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The Role Of Dynamic Stretching
by Matt Fitzgerald|
Historically, tennis players have used static stretching as a warm up for match play. But in recent years, the trend has shifted to dynamic stretching. Learn why...
Dynamic stretching involves a series of movements to reduce the tension across a joint or around it. Exercises designed to warm the spine and hips are an important part of match preparation, particularly for the taller players on the ATP World Tour, who have been on the rise over the past few years, says Dr. Gary Windler, orthopedic consultant to the ATP World Tour. “Although we haven't studied the statistics, there seems to be an increase in the number of very successful taller players in the game today, like Ivo Karlovic, John Isner and Kevin Anderson,” says Windler. “For the taller player, the ability to get down for the low balls requires both good technique (knee bend) as well as good flexibility, primarily of the hips and spine.”
Illustrating his example is 6’ 5’’ Belarusian Max Mirnyi, who Windler considers to be one of the most naturally flexible players on tour. “Mirnyi’s flexibility enables him to dig out balls returned low at his feet on his serve and volley and has helped him to be one of the top doubles players over the past decade.”
Mirnyi also fits the profile of the modern day tennis player, possessing a long and lean body type. But though many players on tour have similar physiques, there is great variability in both body type and flexibility between competitors. “Fernando Gonzalez, a former Top 10 player, has just returned to the ATP World Tour after undergoing hip surgery. He has a naturally strong and muscular body type and can hit a forehand as hard as anyone in the game,” Windler says. “But, muscular players like Fernando also tend to be less flexible. A flexibility program and warm up including dynamic stretching are particularly important for those players with a more muscular build.”
Why Shift From Static To Dynamic?
In contrast to dynamic warm ups, static stretching entails isolating a muscle through a certain position and then holding it in place. The stretch lasts for 20-30 seconds, and two to three stretches are done in a particular area to try to improve the flexibility of that joint by lengthening the muscle. But according to Todd Ellenbecker, Director of Sports Medicine for the ATP World Tour, the use of static stretching prior to match play may hinder performance.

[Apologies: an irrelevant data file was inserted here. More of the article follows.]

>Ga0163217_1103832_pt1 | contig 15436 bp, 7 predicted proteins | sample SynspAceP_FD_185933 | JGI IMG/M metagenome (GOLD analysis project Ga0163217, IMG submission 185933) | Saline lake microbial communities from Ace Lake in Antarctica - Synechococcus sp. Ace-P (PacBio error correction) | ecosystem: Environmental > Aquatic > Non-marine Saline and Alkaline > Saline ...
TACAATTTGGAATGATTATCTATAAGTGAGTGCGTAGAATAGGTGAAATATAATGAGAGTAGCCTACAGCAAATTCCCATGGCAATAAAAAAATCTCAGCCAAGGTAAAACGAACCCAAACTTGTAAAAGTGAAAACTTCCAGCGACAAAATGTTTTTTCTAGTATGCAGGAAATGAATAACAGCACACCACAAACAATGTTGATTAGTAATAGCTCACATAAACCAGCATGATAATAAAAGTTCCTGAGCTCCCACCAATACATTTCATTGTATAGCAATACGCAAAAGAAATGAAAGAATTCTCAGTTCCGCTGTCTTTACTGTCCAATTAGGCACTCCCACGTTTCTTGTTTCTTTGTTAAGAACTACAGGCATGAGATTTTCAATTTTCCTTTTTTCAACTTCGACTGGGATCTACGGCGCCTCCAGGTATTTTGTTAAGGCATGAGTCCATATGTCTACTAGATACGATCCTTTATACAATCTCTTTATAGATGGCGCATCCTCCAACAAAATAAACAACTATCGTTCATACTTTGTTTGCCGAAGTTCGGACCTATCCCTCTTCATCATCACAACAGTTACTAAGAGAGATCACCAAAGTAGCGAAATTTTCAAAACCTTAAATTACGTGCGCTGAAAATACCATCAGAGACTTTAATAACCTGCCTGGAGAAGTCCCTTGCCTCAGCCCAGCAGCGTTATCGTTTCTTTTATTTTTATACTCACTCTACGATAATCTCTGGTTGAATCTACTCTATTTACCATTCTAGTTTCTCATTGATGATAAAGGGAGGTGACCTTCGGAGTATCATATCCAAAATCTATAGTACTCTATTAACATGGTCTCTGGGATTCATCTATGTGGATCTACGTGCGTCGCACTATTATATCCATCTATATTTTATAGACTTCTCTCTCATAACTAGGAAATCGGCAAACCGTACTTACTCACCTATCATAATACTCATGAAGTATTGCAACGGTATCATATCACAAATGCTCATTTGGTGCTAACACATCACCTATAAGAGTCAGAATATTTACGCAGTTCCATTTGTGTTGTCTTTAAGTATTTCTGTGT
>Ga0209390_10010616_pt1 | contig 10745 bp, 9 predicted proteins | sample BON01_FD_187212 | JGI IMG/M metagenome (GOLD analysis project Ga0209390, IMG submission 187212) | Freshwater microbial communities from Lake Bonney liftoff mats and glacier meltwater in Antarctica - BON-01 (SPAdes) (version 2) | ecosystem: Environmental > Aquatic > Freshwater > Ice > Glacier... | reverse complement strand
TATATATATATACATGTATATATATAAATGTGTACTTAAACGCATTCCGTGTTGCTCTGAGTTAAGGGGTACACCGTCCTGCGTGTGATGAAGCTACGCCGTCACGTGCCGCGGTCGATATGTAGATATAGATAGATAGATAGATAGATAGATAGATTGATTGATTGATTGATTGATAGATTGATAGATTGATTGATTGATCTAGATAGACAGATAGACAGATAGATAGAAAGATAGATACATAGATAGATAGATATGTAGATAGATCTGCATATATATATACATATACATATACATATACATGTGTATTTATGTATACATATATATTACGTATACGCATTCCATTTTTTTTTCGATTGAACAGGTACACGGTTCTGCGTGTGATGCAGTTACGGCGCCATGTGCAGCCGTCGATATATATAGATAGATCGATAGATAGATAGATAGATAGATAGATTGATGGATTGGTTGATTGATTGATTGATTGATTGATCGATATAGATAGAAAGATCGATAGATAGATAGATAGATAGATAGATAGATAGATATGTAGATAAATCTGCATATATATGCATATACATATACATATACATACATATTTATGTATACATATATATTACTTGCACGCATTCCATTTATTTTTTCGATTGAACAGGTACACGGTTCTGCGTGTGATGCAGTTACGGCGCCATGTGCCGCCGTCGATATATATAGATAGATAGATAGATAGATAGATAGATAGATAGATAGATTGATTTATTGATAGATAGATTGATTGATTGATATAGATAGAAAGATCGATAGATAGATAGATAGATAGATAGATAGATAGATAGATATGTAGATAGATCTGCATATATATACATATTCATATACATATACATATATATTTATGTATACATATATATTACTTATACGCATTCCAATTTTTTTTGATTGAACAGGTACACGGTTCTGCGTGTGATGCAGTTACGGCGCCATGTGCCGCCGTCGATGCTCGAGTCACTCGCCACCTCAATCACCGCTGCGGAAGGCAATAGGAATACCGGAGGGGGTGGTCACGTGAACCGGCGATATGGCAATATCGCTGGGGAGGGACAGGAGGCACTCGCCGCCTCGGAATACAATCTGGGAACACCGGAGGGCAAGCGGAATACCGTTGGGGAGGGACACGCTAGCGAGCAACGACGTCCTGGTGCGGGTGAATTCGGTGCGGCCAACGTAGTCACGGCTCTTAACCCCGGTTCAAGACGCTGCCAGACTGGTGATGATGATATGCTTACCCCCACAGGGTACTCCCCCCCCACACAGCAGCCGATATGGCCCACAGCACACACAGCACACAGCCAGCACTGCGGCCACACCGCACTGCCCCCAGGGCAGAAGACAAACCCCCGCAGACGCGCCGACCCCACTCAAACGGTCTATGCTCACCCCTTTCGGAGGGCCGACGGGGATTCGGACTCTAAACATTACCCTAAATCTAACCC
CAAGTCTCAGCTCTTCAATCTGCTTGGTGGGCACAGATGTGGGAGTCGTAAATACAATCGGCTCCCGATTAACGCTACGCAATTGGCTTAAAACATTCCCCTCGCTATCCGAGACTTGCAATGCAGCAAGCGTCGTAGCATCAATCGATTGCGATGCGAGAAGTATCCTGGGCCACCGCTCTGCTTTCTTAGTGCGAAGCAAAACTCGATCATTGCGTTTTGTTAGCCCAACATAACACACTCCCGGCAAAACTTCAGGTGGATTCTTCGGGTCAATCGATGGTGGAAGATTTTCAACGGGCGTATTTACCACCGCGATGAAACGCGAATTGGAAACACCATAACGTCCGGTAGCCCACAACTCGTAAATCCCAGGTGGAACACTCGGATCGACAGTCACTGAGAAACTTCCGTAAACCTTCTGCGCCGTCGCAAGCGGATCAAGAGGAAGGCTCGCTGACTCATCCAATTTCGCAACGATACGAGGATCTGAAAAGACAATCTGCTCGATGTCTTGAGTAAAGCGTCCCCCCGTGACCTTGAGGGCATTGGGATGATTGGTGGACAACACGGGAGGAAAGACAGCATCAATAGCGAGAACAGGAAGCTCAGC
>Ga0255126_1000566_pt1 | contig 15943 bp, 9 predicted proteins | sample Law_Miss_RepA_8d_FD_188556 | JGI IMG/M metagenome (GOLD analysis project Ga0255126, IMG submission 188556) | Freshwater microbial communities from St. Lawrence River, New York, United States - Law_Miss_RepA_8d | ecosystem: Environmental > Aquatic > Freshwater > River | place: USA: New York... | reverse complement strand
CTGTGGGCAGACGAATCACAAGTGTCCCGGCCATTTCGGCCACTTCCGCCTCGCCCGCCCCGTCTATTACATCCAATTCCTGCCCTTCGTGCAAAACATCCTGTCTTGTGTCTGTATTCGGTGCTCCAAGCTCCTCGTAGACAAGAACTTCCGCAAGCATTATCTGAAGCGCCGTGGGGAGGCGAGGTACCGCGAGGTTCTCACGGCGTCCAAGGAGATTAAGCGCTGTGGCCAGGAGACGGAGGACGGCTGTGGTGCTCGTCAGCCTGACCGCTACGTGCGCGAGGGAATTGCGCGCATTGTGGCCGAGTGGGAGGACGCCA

“Research studies have shown that static stretching has been found to produce a short-lived decrease in muscle performance,” says Ellenbecker. For example, if someone does static stretching with their legs, he may not have explosive jumping ability for up to an hour after he does that stretching. With dynamic flexibility, you don’t have that loss in muscle strength.”
Windler states the main advantage of dynamic flexibility is applying exercises to tennis specific movements. “Rotational exercises are a good example of dynamic flexibility. The rotation of your lower spine and hips is a common movement in tennis, such as moving to strike a forehand. This gets the muscles working, increasing the blood flow to those muscles that are going to be an important part of your tennis game during a match.”
Andre Agassi relied on dynamic warm ups to offset his innate stiffness. “One of the greatest players of all time, Agassi, was known to be less flexible than most other players on tour, but he compensated for his lack of flexibility extremely well in his technique using small quick steps to the ball and short backswings,” explains Windler.
“Unfortunately, his career ended with him suffering from severe back pain. Could improved flexibility have helped to prevent his back problem and also made him an even better player? One can only wonder.”
It’s Meant To Be Short
Although there are no injury concerns when it comes to dynamic flexibility, it’s meant to be done over a short period of time, asserts Ellenbecker. “You don’t want to get tired doing dynamic flexibility to the point of fatigue. It’s a safe method to use on court, but is intended for a short-term period of about 10 minutes. If you tire yourself out with your dynamic warm up, your performance will be altered in a negative way.”
Pre-Match Warm Up
Ever wonder why your coach forced you to play five minutes of mini tennis before starting your lesson? Now you know – it’s a common dynamic flexibility exercise. “Playing in the service boxes, mimicking the strokes and hitting at a soft pace gets the body going,” Ellenbecker says. “A warm up is important because you want the body to be prepared when you hit a ball hard or run vigorously across the court.”
Don’t Eliminate Static Stretching
While a dynamic warm up is recommended before playing, static stretching still has a place in a tennis player’s workout program. It’s an important technique to increase range of motion around joints, but needs to be used at the right time. “Don’t throw the baby out with the bathwater,” declares Ellenbecker. “Generally after finishing a match or practising, players have areas that are tired or feel tight. This is a good time to work on the area using a static stretch. We just don’t do it before playing like we used to do for years.”